Debbie Ngarewa-Packer, Nanaia Mahuta face-off over New Zealand's approach to deep-sea mining

A debate in Parliament over New Zealand's approach to deep-sea mining caused a face-off between two MPs - and the Speaker had to get involved.

Minister of Foreign Affairs Nanaia Mahuta was answering questions from Green Party MP Eugenie Sage on whether she was satisfied with advice she received last year from ministry officials that recommended against supporting a global moratorium on all deep-sea mining.

As she answered, she explained that she was satisfied and her focus was on working with the International Seabed Authority (ISA). Through later questioning, she said how there were differing views in the Pacific on deep-sea mining and New Zealand doesn't take a position for or against it within the jurisdiction of other Pacific Island countries' international waters.

It was when Te Pāti Māori co-leader Debbie Ngarewa-Packer began questioning Mahuta on whether she was prepared for New Zealand to be "complicit in giving the green light for deep-sea mining" in the Pacific, even though scientists have warned of unprecedented environmental destruction, where it started heating up.

Mahuta said New Zealand has acted consistently and in line with its own domestic approach for high environmental standards.

"We want to ensure that we continue to advocate for a robust mining code that provides for high environmental standards, as I've said. [We want to ensure] that we signal that New Zealand will vote against a mining code that does not provide for the effective protection of the marine environment, as required under the UN Convention on the Law of the Sea (UNCLOS)."

She added that the Government will advocate for additional environmental scientific expertise in the ISA to build that body of knowledge and that they will continue to develop coalitions with states on the ISA council that share New Zealand's concerns on environmental protection.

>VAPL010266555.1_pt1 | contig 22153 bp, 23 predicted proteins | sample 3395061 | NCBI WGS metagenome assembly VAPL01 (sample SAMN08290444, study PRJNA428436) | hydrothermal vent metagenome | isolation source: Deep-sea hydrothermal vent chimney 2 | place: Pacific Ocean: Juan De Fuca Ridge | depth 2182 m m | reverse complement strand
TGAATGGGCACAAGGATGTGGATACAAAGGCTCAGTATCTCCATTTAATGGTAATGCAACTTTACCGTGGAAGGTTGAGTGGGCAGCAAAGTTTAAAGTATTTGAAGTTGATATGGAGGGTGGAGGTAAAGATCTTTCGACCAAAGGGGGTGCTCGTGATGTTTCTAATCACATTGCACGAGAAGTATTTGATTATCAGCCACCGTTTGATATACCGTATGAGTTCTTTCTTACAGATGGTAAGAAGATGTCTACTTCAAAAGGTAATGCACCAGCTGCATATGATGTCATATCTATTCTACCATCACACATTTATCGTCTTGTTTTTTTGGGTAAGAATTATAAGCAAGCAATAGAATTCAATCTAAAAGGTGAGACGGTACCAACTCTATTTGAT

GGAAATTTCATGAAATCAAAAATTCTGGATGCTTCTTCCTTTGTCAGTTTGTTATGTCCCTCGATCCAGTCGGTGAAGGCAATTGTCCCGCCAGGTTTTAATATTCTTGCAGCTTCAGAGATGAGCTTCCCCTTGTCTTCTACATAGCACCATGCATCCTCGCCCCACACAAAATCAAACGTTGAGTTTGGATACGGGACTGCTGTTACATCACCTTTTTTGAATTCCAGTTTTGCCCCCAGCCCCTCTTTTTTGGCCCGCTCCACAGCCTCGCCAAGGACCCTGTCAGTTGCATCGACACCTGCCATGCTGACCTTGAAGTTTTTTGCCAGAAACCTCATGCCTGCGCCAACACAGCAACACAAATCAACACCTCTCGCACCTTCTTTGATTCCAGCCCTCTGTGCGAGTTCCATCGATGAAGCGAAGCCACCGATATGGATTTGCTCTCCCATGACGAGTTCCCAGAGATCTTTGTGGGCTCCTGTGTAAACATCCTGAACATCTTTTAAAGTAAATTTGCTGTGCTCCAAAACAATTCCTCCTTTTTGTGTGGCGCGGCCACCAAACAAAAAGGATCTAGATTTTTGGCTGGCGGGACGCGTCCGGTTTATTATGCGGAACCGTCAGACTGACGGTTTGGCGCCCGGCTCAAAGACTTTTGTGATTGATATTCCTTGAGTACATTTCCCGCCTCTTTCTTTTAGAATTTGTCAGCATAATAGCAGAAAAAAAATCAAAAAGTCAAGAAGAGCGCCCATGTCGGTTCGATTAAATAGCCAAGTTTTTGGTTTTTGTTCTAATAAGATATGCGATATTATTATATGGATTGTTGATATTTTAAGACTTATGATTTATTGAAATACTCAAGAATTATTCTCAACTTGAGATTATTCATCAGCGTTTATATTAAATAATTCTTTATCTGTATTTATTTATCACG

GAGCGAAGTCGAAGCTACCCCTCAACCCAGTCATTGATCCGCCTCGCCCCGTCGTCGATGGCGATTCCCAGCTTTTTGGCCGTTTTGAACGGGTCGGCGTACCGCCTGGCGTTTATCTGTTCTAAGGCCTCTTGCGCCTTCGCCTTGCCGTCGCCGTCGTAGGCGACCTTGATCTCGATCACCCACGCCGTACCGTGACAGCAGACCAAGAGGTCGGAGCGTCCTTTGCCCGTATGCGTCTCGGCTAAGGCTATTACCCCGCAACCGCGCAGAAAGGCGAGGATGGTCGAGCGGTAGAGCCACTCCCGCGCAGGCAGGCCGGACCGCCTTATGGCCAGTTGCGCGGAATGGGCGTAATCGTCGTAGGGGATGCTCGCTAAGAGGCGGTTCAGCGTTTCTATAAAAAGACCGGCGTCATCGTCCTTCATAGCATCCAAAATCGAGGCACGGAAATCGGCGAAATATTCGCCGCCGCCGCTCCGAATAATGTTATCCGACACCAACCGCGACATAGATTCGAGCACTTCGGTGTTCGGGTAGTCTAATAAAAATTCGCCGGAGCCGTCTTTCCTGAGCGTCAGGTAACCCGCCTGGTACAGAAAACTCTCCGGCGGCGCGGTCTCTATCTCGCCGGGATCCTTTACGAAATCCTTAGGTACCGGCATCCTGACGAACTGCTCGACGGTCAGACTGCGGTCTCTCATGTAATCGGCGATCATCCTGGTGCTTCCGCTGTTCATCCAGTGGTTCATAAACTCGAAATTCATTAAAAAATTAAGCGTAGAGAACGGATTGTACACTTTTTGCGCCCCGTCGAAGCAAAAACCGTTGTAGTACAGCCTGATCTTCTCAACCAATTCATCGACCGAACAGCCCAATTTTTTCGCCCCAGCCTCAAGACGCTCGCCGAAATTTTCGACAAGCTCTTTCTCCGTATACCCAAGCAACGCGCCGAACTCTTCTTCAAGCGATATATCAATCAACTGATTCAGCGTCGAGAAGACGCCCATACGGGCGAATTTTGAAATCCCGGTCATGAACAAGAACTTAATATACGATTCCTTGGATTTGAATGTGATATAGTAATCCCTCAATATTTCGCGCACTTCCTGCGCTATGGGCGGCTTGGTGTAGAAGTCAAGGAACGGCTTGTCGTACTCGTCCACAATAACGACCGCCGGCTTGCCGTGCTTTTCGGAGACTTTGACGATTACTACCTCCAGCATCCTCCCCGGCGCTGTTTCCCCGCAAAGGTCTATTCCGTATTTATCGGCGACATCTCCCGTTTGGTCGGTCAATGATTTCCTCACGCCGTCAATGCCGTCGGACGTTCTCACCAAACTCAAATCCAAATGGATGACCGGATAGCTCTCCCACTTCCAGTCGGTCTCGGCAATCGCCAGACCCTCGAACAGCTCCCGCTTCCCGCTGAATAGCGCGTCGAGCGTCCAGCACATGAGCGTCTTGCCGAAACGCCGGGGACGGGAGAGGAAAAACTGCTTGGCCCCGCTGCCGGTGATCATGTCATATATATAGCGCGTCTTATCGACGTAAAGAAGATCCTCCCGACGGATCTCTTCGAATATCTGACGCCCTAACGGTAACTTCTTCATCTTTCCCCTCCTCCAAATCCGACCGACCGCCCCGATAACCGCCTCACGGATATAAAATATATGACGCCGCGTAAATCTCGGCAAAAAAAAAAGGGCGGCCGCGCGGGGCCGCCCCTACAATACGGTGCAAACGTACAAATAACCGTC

Ngarewa-Packer then asked Mahuta what her response is to indigenous leaders who have called for a moratorium on deep-sea mining in the Pacific.

"What I will say is that by advocating for higher environmental standards through the ISA is a legitimate pathway to ensure that there is a framework to protect the marine environment, and establishing a mining code will give effect to that high environmental standard," she replied.

But when Ngarewa-Packer questioned how Mahuta justifies the Government's position to communities in New Zealand and across the Pacific who will face "decades of expensive and time-consuming litigation" to protect their seas as a result of Aotearoa "supporting deep-sea mining in the Pacific", Speaker Trevor Mallard had to get involved.

He said it was "strictly an out of order supplementary", but added Mahuta could answer anyway.

She rejected the second part of the question because "it is simply not true".

"By participating in the ISA to ensure that there is advocacy for environmental protections and high standards in the marine environment, and in the setting of a mining code, that will set a threshold that is not currently there, that is consistent with UNCLOS, and that will give greater protections than are already being experienced across the Pacific."

Ngarewa-Packer then asked the Speaker which part was incorrect, to which he replied: "If the member had listened to the answer she would have known."

The final question Ngarewa-Packer asked was if Mahuta would advocate for a moratorium or ban on seabed mining domestically and internationally to prevent such litigation, meet New Zealand's international climate commitments, and protect local fisheries and ecosystems.

Mahuta replied that the position New Zealand is taking in relation to its participation in the ISA is "absolutely consistent with our domestic position".

It comes as a petition signed by over 35,000 New Zealanders was delivered to Parliament on Wednesday, calling on Prime Minister Jacinda Ardern to ban seabed mining in Aotearoa.

Kiwis Against Seabed Mining (KASM) and Greenpeace Aotearoa presented the petition to Sage and Ngarewa-Packer, saying seabed mining should be banned to protect the health of the ocean "that connects and nourishes us".